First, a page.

Should You Have an Email Newsletter for Your Blog?


A recent edition of the Blogchat Twitter chat focused on bloggers with an email newsletter and what they hope to achieve.

For years now, I’ve offered an email newsletter to accompany this site.

Many bloggers do. It’s a nice way to remind your readers that your blog is always waiting for their next visit.

But there’s more than one way for a blogger to handle an email newsletter.

Option #1: Links to Recent Posts

The way I do my email newsletter is a fairly common practice: the email, which is sent out once a week, sends an excerpt of each of the past week’s posts.

If you’d like to subscribe, you can do so right here.

I figure it’s not realistic to expect my readers — even my regular readers — to stop by every single day. And since I publish daily, the “recap”-style newsletter I send out serves as a reminder of the various pieces I’ve written over the past 7 days.

If something catches the eye of one of my subscribers, I figure they’ll click the link, come to the blog and read the full post. (And I hope they will be happy for having done so.)

Option #2: Links and Something New

Some bloggers kick it up a notch in their newsletters. They may include links to any new posts they’ve published since their last newsletter.

But they also write new content that is only contained in the newsletter. Their email newsletter becomes a source of “bonus” content that gives readers who come to their site regularly something they can’t find there.

It’s a kind of “members only” extra that may or may not be worth the extra space in your email inbox.

Option #3: Something Completely Different

The third option involves bloggers writing a newsletter as if it were a regular blog post. But the contents of the newsletter aren’t on the blog.

This kind of newsletter may offer links to specific posts or a link to the blog (or a subscribe link to a podcast or other online property). But it doesn’t necessarily link back to specific posts on the blog itself.

This option doesn’t make a lot of sense to me. You’d think — at least, I’d think — you want people coming to your website as often as possible. But if you’re able to create that much extra content and then simply drop a link to your site, more power to you!

It depends on what you think your newsletter can do.

For me, I don’t tend to believe you build a new audience via an email newsletter.

Most of the time, you have to have visited the blog to find the link to the newsletter to begin with. So at most, you’re building repeat visitors.

Don’t get me wrong: there’s great value in building a group of regular readers. They’re the ones who are more likely to spend more time on the site and leave more quality comments. They’re the ones who also are more likely to engage with other readers and keep conversations going.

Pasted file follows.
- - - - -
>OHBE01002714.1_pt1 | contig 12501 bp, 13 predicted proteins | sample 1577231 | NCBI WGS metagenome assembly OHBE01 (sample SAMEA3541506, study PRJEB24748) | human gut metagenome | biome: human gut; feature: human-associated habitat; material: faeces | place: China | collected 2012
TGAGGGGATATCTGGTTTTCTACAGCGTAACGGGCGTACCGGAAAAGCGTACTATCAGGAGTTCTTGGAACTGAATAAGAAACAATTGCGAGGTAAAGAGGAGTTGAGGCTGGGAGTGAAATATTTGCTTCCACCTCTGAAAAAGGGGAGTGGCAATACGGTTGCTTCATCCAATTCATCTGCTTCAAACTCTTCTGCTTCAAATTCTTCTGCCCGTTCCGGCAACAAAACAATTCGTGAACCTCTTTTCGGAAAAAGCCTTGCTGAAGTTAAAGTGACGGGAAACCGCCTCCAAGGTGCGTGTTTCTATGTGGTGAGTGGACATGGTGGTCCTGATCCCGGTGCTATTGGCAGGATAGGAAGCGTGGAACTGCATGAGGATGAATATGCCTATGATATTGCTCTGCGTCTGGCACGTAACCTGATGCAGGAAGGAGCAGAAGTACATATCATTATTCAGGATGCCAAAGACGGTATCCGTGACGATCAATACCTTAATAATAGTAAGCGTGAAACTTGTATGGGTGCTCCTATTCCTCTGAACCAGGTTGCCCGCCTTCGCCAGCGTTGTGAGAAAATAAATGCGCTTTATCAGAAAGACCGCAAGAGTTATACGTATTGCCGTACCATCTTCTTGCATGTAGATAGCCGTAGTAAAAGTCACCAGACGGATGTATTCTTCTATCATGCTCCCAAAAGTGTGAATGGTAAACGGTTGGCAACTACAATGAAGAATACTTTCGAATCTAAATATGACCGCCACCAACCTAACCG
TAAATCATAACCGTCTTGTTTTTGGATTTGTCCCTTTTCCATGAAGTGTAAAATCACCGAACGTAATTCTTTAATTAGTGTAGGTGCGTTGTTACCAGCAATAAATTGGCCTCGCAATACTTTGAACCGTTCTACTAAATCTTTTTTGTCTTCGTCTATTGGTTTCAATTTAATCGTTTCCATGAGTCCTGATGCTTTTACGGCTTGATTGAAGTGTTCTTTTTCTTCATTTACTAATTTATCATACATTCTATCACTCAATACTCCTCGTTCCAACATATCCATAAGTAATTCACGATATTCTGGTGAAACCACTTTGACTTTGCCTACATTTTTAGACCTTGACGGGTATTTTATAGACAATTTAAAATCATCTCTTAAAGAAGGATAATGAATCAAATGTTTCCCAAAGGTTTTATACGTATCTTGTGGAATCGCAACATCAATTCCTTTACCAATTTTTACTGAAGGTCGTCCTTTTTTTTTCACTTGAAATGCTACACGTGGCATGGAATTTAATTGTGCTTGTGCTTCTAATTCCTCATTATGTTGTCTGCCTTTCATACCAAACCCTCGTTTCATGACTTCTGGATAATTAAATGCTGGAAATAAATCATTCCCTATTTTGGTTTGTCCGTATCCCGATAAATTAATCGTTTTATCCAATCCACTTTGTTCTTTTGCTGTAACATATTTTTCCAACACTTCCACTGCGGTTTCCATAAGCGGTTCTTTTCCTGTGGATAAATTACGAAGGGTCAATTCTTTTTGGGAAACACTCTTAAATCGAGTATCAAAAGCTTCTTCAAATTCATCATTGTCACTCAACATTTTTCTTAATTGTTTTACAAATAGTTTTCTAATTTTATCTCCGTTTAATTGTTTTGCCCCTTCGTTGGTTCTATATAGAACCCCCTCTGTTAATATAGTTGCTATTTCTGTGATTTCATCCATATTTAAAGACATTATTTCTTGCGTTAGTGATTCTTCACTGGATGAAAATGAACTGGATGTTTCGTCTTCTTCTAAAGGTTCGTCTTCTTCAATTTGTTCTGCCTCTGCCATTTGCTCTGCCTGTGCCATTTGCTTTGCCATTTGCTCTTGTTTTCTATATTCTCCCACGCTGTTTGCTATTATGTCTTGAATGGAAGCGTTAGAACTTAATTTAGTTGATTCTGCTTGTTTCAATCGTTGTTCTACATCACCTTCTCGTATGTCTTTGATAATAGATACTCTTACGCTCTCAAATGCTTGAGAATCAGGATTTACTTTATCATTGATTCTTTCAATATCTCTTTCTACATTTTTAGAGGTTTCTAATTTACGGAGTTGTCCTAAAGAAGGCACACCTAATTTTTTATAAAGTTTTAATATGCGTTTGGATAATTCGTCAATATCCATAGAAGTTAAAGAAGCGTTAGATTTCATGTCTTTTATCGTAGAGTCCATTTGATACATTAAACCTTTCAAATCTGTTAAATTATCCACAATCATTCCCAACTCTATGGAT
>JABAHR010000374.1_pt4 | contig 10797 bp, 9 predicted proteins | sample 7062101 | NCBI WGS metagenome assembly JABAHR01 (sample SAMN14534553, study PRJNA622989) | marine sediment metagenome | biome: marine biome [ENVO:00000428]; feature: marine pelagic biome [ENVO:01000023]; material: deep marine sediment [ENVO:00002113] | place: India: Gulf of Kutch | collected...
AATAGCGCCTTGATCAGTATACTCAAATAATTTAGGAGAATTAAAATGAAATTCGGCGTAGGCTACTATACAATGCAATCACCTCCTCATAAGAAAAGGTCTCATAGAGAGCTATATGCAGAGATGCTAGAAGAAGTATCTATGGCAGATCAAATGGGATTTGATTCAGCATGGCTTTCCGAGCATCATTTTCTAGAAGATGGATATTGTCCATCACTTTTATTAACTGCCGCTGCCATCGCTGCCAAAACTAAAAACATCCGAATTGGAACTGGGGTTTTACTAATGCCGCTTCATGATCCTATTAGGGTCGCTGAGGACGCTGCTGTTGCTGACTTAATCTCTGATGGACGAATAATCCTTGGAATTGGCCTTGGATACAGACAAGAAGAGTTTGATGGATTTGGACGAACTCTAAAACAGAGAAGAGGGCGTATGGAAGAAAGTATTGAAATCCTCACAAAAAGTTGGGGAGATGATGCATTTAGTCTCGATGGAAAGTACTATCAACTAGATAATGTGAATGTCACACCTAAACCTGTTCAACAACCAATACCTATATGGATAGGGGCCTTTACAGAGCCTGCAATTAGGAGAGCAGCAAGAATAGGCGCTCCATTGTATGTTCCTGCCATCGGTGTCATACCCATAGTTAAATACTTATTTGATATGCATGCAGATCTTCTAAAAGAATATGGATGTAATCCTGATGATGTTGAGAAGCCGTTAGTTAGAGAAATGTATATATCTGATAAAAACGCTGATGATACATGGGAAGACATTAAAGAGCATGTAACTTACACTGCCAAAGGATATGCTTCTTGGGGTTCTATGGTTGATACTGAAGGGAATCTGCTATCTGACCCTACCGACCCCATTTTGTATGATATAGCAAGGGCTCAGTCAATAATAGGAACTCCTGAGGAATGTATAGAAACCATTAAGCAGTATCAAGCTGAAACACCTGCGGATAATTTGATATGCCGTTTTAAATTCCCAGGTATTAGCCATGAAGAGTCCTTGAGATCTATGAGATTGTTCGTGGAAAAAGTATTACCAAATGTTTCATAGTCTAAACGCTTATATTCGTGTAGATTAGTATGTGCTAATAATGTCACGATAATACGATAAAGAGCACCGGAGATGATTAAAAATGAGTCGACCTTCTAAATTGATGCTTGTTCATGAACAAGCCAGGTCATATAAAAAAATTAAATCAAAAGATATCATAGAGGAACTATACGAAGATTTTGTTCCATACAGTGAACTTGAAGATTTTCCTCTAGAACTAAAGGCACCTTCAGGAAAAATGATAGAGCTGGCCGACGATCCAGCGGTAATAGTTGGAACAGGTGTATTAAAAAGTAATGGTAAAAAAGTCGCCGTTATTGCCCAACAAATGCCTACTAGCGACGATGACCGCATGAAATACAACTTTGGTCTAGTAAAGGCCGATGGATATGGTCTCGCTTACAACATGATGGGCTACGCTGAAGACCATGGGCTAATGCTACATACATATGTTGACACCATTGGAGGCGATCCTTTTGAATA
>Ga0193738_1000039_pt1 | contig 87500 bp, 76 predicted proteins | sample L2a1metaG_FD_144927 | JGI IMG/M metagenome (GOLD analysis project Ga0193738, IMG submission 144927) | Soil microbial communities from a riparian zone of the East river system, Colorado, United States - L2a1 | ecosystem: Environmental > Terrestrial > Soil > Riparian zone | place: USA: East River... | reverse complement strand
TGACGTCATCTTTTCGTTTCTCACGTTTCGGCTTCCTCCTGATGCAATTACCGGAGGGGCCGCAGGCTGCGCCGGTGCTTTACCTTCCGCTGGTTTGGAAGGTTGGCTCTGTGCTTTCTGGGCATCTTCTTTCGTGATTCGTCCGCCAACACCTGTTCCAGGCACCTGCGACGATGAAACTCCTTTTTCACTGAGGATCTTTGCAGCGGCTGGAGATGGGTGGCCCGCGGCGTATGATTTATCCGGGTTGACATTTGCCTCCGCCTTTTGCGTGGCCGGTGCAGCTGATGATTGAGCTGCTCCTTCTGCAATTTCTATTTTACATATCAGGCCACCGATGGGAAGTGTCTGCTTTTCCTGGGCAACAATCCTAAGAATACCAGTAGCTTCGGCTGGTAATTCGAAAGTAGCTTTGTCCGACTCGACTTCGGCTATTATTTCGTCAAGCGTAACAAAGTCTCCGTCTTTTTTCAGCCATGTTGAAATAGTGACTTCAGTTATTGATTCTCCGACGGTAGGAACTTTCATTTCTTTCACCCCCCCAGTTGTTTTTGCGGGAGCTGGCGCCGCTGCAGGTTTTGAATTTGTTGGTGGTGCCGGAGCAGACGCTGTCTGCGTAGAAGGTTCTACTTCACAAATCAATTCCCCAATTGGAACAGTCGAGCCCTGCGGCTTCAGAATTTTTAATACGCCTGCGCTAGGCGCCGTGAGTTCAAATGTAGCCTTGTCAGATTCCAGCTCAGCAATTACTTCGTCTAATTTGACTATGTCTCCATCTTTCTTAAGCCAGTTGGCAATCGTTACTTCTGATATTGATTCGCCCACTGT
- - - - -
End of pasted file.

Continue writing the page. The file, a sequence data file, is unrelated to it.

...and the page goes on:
But again, it’s rare to get someone to subscribe without giving them a subscription form…and your blog is pretty much the place where you’re going to supply that.

I don’t know about anyone else, but I’d never enter my email address into a form on someone’s social media page for a newsletter subscription without first visiting their site to get an idea of what I would expect in my inbox.

And since most of us have more than enough clutter in that inbox anyway, why would anyone reasonably expect people to sign up blindly for something?

There’s one temptation I hope you’ll resist.

For bloggers who write original content for their newsletters, I see one common pattern: the use of clickbaity subject lines.

There was an email newsletter I used to subscribe to that once sent a newsletter with the subject line, “I quit!”

That one certainly caught my eye, because it sounded as if she was about to end her blog and/or newsletter and, being curious, I clicked to read why.

But she wasn’t quitting either. In fact, the email was all about trying to turn over a new leaf in life and focusing on the positive. She wasn’t “quitting” anything so much as trying to avoid being negative.

She felt the common temptation to use hyperbole to get someone to open the email. Sure, in my case, it worked. Her “open rate” went up by one because of me.

But what she probably didn’t count on was what I did next: frustrated by feeling conned, I promptly unsubscribed from her newsletter.

She lost me.

And it was her own fault.

So if you’re going to do a newsletter, figure out what you hope to accomplish. Put yourself in the place of your readers.

And more than anything else, be honest.

How many email newsletters do you subscribe to?

Patrick is a Christian with more than 30 years experience in professional writing, producing and marketing. His professional background also includes social media, reporting for broadcast television and the web, directing, videography and photography. He enjoys getting to know people over coffee and spending time with his dog.